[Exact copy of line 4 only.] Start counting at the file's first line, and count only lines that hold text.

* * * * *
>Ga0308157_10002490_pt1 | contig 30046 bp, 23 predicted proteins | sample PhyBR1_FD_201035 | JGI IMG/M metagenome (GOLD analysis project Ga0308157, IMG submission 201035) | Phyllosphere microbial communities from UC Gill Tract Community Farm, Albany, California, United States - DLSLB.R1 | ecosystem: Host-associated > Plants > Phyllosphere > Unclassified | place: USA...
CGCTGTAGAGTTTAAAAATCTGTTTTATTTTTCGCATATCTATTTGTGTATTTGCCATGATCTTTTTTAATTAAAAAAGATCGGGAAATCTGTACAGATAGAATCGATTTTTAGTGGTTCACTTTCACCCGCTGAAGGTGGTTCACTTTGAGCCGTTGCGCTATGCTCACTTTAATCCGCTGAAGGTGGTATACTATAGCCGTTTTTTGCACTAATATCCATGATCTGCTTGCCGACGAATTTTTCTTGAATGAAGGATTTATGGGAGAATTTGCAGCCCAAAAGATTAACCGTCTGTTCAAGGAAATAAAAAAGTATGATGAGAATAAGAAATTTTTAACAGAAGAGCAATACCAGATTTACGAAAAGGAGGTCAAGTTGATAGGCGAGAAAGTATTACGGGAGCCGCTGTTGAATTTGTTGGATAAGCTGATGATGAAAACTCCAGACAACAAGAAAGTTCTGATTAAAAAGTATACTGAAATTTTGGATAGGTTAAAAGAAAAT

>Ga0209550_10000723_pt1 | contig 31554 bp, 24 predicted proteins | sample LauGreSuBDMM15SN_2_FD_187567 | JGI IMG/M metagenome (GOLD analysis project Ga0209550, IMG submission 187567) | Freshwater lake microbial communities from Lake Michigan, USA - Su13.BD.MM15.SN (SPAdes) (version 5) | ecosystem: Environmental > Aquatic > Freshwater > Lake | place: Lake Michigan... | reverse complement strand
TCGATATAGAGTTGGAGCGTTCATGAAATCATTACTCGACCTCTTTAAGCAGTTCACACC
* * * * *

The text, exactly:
TCGATATAGAGTTGGAGCGTTCATGAAATCATTACTCGACCTCTTTAAGCAGTTCACACC